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Foundation For Food And Agriculture Research Offering EGG-Tech Prize


The Foundation for Food and Agriculture Research in partnership with Open Philanthropy has launched Phase II of the EGG-Tech Prize to develop technology to determine the gender of embryos before hatch. The initial Phase I awarded seed grants intended to develop noninvasive approaches to gender determination with demonstration of proof of principle. 


Phase II of the EGG-Tech Prize will consider technologies to accurately determine gender at rates required for commercial production. The EGG-Tech Prize for the second phase will be $4 million to provide a scalable, commercially viable solution.


Dr. Tim Kurt, FFAR Scientific Program Director, noted, “The EGG-Tech Prize could lead to a powerful tool that can improve the global food system while increasing the profitability of egg producers.”  Despite projections and numbers of cockerel chicks that require disposal, gender determination is essentially a welfare challenge and will not materially add to profitability following implementation of an effective solution. 


It appears that there is some temporal disconnect between the FFAR and the commercial sector.  Lohmann has initiated a strategic alliance with the Respeggt Group to install SELEGGT equipment for gender determination in a hatchery in Germany. Eggs from commercial hens derived from all-pullet hatches are available in major supermarket chains in Europe. This system involves automated assay for estrone in allantoic fluid withdrawn from eggs before seven days of incubation.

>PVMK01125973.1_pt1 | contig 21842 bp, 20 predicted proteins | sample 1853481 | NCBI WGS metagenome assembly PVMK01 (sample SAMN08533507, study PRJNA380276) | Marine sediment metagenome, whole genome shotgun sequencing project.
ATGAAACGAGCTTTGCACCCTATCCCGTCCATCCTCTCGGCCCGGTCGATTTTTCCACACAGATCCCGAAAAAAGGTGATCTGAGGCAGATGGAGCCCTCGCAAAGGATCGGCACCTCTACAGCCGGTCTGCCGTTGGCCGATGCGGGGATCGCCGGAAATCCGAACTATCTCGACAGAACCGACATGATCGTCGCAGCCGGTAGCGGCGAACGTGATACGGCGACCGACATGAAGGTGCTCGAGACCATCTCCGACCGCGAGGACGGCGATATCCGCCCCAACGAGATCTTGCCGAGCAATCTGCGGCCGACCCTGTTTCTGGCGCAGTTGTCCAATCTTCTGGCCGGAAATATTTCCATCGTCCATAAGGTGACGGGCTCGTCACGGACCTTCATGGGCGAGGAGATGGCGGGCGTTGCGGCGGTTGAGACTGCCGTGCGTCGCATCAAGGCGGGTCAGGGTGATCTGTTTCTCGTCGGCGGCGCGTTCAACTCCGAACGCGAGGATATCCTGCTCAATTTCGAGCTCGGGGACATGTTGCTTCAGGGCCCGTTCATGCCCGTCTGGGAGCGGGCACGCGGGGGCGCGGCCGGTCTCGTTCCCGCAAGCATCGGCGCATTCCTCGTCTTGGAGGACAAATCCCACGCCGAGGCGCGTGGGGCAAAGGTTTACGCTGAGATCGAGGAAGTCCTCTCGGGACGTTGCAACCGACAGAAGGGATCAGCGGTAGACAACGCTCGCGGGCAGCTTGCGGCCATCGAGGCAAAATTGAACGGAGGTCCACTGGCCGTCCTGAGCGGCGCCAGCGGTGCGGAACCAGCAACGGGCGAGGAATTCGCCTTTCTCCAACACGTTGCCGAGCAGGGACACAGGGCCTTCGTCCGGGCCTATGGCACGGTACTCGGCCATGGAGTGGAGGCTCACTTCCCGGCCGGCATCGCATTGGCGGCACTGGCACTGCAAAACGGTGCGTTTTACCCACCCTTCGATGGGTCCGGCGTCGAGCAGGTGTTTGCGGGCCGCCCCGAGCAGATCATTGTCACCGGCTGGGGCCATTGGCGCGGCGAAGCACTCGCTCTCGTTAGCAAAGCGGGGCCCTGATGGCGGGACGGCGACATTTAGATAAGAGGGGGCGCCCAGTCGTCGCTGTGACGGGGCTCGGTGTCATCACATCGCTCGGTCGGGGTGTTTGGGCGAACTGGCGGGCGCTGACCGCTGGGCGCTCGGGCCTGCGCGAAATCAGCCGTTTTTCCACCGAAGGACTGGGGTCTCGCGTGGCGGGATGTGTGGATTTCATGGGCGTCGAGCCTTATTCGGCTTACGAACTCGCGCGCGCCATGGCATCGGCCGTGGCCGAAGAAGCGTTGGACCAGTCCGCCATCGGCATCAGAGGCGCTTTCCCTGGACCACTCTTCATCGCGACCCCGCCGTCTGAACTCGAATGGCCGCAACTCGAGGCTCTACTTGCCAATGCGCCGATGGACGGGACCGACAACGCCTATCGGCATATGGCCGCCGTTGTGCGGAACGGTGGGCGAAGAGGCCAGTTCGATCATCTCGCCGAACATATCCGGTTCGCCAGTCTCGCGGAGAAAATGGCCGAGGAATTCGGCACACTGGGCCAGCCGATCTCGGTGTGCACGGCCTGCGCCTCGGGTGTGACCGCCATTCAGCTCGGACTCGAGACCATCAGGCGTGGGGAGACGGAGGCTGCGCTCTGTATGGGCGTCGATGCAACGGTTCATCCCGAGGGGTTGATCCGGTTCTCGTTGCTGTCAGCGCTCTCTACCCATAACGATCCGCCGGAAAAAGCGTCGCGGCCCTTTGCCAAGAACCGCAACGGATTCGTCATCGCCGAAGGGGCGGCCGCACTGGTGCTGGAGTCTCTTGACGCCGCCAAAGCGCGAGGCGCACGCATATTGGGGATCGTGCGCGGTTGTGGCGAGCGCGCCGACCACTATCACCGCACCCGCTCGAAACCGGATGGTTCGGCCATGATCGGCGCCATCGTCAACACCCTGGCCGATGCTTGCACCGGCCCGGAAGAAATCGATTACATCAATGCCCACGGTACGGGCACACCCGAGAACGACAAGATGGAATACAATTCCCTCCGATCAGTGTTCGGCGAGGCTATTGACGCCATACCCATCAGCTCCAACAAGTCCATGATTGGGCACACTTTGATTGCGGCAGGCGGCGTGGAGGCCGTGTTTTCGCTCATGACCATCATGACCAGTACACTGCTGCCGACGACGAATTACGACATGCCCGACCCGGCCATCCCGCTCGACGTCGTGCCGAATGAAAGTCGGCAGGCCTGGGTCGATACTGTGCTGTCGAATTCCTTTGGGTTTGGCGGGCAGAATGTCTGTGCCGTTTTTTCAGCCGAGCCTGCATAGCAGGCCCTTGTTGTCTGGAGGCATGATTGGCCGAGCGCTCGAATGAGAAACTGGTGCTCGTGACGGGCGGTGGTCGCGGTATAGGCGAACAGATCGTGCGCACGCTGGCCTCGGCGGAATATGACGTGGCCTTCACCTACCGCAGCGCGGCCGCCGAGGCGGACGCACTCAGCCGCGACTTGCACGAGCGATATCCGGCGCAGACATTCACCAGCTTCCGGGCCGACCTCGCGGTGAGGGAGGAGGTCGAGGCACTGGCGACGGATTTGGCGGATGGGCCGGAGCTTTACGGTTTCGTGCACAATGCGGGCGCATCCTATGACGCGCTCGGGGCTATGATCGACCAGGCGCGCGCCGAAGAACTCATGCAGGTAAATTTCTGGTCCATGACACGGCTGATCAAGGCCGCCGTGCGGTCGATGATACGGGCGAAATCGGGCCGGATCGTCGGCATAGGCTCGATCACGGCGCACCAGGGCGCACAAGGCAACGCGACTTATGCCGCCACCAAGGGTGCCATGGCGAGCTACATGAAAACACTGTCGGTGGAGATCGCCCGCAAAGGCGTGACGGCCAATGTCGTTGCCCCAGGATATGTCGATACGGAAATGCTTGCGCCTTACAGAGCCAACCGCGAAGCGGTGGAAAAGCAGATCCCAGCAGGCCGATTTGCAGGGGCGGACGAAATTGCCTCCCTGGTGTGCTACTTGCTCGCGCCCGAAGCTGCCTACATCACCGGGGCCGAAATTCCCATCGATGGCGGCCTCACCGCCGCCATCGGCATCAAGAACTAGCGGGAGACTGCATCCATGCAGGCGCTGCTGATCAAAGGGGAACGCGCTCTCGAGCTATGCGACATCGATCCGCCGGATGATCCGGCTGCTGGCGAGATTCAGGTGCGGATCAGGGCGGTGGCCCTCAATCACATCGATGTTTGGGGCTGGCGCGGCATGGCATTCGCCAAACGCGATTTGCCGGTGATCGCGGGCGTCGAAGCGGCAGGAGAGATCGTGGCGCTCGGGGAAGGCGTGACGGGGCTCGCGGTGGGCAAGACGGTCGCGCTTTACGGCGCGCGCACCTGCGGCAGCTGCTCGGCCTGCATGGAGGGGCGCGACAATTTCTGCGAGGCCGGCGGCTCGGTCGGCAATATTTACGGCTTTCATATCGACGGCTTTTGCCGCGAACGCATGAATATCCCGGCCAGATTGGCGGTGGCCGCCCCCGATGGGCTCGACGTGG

A genetic approach involving insertion of a modified z-chromosome construct into hens of the C-Strain at Grandparent Level is an elegant solution allowing for optogenetic differentiation between eggs bearing either male or female embryos.  A similar approach is apparently under development by the CSIRO of Australia with the technology under consideration by Hendrix-Genetics. 


It is questioned why FFAR is expending funds on promoting basic and applied research on gender determination when commercial systems are either in operation or will soon be adopted by the layer industry.